What we hadn’t taken into account – the wisdom of hindsight – was the impact of Botham’s strikes on Australians. They were disunited, but it wasn’t obvious when they won the first test and drew at Lord’s, after which Botham resigned as captain.
The rift was between the Australians who had signed for Kerry Packer – Australia’s top cricketers – and those who had “stuck with” the Australian board ie the unwanted goody-goodies by World Series Cricket. . Of this last clique, Kim Hughes was named captain; Greg Chappell, first drummer of the first clique, refused to turn under him.
This Monday afternoon, Botham had opened these cracks. There were so few One-Day Internationals before 1981, Hughes had no knowledge of field goals when Botham went on a rampage; while Dennis Lillee, Terry Alderman and Geoff Lawson didn’t seem to listen to their captain at all. They played shorter and wider, the team’s fault line also widened and the Aussies fell apart.
We were back in our seats for the start of the afternoon session.
Except as Willis hurtled down the slope, limbs flying everywhere, I found it impossible to sit down and continued to pace around the press area, which wasn’t everything. quite behind the arm, but with a thin leg, so when Marsh got a hook at Willis the ball flew towards us before landing in the hands of the late Graham Dilley.
From top to bottom, top to bottom. I remember thinking: will the wait outside the maternity ward be like this? (It turned out to be much easier, personally.) It was extreme glee as each wicket fell, until Australia collapsed to 75 for eight. Now England was expected to win. On which Lillee and Ray Bright counter-attack.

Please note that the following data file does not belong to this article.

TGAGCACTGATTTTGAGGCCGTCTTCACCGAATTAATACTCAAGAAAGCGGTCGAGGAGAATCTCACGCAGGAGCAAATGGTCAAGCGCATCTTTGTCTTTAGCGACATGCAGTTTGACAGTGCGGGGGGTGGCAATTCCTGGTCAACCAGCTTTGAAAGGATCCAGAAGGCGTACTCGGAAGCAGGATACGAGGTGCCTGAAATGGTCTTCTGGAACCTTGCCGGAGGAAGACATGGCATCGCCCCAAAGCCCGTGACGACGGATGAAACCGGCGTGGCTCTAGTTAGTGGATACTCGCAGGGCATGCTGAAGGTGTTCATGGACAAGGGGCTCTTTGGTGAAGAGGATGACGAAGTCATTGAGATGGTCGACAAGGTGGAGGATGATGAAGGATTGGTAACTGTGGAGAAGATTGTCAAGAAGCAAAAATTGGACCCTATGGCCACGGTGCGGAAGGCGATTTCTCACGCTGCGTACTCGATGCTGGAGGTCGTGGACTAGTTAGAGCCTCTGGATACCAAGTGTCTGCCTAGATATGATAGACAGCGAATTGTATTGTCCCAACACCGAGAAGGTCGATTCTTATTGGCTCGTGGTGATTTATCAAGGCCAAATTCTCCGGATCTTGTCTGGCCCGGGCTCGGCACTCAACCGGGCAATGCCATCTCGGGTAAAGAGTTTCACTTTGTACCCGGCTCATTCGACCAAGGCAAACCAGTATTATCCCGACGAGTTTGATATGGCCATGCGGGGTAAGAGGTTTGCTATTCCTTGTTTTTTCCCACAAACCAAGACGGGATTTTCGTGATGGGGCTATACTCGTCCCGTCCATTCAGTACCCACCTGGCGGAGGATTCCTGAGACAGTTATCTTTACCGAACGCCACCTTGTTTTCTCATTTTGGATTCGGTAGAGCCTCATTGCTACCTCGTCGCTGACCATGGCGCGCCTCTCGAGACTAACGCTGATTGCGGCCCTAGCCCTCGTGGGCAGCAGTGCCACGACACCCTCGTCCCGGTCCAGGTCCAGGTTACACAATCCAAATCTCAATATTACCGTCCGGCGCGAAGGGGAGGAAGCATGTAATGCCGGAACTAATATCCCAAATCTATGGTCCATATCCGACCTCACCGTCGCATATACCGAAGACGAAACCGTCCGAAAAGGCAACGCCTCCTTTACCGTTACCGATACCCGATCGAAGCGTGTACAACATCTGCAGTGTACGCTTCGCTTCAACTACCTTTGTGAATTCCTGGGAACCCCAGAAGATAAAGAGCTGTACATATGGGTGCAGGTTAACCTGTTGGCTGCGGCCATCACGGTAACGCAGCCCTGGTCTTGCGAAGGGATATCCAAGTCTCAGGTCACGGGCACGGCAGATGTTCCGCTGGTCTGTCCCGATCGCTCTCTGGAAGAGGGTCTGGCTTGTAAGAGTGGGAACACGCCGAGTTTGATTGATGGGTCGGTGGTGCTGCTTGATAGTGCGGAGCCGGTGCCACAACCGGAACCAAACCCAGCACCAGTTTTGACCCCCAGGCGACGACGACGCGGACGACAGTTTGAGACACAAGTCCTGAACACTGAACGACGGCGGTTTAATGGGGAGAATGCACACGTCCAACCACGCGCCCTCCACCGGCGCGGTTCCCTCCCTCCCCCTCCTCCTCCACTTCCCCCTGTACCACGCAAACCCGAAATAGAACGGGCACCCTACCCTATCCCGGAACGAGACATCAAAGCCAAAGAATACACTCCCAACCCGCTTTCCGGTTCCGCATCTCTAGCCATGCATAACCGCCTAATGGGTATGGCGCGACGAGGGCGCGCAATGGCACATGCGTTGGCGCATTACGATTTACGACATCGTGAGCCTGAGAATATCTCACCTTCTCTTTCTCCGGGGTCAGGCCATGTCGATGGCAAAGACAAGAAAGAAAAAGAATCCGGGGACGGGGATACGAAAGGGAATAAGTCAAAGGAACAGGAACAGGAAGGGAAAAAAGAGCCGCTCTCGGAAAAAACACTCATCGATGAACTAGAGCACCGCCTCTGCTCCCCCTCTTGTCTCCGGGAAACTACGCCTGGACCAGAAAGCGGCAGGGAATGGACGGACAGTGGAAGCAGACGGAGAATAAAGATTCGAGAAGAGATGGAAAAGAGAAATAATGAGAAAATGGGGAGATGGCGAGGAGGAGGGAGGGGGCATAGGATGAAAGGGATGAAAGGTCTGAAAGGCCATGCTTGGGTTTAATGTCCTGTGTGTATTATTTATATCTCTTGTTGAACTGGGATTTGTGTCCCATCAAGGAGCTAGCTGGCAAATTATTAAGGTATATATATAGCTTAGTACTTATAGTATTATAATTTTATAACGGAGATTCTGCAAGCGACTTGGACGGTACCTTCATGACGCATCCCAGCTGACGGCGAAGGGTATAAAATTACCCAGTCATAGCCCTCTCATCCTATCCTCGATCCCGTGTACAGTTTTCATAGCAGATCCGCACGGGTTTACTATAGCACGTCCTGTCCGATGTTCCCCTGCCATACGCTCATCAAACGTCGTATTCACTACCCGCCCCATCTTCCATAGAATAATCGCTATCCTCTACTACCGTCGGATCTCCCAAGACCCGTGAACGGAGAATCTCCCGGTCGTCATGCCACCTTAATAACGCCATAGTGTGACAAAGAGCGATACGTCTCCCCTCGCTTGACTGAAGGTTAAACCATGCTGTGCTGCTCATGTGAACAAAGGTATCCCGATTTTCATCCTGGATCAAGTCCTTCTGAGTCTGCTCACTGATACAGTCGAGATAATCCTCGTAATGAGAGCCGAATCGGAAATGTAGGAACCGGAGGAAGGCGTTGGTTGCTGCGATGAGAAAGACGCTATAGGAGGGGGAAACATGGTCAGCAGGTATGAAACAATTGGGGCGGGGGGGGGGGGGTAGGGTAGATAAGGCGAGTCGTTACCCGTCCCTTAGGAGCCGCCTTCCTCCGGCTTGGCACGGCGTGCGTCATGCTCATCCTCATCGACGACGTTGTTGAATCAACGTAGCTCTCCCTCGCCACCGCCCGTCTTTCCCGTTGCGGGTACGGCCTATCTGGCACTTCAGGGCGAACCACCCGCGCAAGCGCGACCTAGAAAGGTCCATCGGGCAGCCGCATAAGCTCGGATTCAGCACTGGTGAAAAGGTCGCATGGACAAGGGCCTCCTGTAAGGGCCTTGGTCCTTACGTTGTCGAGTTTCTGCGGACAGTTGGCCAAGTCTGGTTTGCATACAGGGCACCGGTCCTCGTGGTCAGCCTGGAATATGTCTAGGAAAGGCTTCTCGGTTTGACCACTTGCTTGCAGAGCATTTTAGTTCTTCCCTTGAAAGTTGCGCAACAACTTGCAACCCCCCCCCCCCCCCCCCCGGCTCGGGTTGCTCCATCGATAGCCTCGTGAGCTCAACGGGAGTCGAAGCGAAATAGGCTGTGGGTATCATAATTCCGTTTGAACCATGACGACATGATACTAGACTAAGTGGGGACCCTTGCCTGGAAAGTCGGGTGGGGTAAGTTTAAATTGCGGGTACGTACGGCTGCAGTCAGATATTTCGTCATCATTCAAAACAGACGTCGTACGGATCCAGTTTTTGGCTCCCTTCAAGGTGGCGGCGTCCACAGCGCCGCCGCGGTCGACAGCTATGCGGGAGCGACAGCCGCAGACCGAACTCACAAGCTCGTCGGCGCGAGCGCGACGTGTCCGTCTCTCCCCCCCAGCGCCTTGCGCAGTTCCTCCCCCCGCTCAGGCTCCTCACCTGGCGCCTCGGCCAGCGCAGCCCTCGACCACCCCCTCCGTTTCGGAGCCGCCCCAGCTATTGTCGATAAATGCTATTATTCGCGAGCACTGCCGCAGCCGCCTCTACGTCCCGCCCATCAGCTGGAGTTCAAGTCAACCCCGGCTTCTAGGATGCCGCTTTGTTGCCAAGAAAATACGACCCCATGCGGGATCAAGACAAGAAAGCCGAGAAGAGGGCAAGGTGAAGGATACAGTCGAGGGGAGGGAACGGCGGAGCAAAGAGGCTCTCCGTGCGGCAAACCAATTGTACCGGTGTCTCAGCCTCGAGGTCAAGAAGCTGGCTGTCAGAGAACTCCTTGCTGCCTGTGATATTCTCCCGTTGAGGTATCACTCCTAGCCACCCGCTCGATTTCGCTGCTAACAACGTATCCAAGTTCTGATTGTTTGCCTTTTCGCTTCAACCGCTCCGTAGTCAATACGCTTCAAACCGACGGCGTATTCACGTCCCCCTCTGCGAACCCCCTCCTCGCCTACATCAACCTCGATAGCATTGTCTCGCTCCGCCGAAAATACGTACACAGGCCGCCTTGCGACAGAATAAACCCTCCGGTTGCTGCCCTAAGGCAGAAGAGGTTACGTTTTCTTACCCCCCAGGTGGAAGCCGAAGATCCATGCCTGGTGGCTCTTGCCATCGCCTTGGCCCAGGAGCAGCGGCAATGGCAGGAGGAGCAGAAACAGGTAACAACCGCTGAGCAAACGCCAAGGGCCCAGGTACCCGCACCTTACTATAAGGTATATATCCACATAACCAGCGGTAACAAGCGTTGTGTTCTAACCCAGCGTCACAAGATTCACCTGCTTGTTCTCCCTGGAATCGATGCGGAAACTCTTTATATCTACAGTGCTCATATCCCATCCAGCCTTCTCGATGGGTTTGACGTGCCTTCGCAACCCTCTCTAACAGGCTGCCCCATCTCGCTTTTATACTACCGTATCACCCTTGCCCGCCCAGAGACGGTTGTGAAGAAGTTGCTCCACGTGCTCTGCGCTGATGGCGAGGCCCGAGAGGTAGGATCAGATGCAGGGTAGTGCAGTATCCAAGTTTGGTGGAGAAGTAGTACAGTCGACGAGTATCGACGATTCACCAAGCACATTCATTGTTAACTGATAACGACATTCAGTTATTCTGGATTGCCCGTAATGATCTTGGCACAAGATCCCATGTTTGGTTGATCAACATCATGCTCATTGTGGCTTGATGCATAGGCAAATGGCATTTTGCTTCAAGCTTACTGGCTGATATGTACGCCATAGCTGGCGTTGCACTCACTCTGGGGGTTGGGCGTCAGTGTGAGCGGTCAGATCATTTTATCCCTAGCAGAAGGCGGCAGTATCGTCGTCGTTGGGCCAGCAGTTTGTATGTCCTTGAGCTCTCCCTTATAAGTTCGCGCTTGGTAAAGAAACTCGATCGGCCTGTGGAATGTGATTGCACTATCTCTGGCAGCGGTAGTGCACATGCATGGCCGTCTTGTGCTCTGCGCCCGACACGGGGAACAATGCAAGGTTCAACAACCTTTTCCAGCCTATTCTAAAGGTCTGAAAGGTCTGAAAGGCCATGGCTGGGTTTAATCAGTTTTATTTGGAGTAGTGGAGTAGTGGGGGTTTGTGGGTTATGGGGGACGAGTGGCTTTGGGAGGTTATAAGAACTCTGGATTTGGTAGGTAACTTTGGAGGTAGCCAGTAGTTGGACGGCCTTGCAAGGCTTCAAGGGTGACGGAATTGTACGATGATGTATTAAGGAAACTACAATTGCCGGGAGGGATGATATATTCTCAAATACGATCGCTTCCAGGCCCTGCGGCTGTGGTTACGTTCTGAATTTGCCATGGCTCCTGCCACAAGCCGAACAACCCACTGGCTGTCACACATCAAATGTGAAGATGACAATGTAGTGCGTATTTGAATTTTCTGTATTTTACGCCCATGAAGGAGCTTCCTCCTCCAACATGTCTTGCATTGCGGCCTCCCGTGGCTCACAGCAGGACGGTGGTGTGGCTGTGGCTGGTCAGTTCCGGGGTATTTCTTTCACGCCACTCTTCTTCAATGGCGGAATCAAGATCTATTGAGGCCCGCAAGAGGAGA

Everyone says it’s less scary to be involved in a close end as a player than as a spectator. Based on Headingley 1981, I would say it’s even more nerve-racking to be a spectator when you have some knowledge of the players and sympathy for them and feel what they’re going through, and yet you can’t nothing to do to help.
English cricketers and journalists were indeed a party then, especially on tour. You drank together after a day of play, which was not good for the players’ bodies but could have been to relieve their stress; and I was the same age as the players. Willis came to my first housewarming party, Brearley to my wedding. It was like that.
Hope was dead and revived, but now the game was back in balance as Bright and Lillee bustled about. As I knew, after studying cricket instead of A levels, only once before in over a hundred years of testing cricket had a team won after following – in Sydney in 1894-5, when Australia was due winning 177 wins and by the end of the fifth day had reached 113 for two.
On Sunday – the day of rest – of the Headingley Test, the English players went to Botham’s for a consolation barbecue. On the fifth night in Sydney, they were hammered, as the game was almost lost and the rain flooded the ground. Hearing that he was fit to play the next day, they had to drag their lead spinner Bobby Peel out of bed and put him in a shower. Peel sobered up in time to exploit the sticky wicket and England to win by 10 points.
After Bright and Lillee beat 35 in just four overs, Brearley had a clear head at Headingley. He told Willis, who had kicked the ball in the batters’ ribs, to throw harder; and with 20 to win he did, and Lillee chipped the ball towards the middle.
Halfway through was Mike Gatting who luckily hadn’t had a big lunch of fish and chips. For a moment he didn’t seem to see the ball – Headingley has dark bottoms – but he dove forward and caught it. Bright was then knocked down by the middle stump by the wild mop, and England won by 18 points. Sydney’s victory had been achieved thanks to the rain, but no such intervention on that occasion, unless they included Willis and Botham in their most inspired as natural phenomena.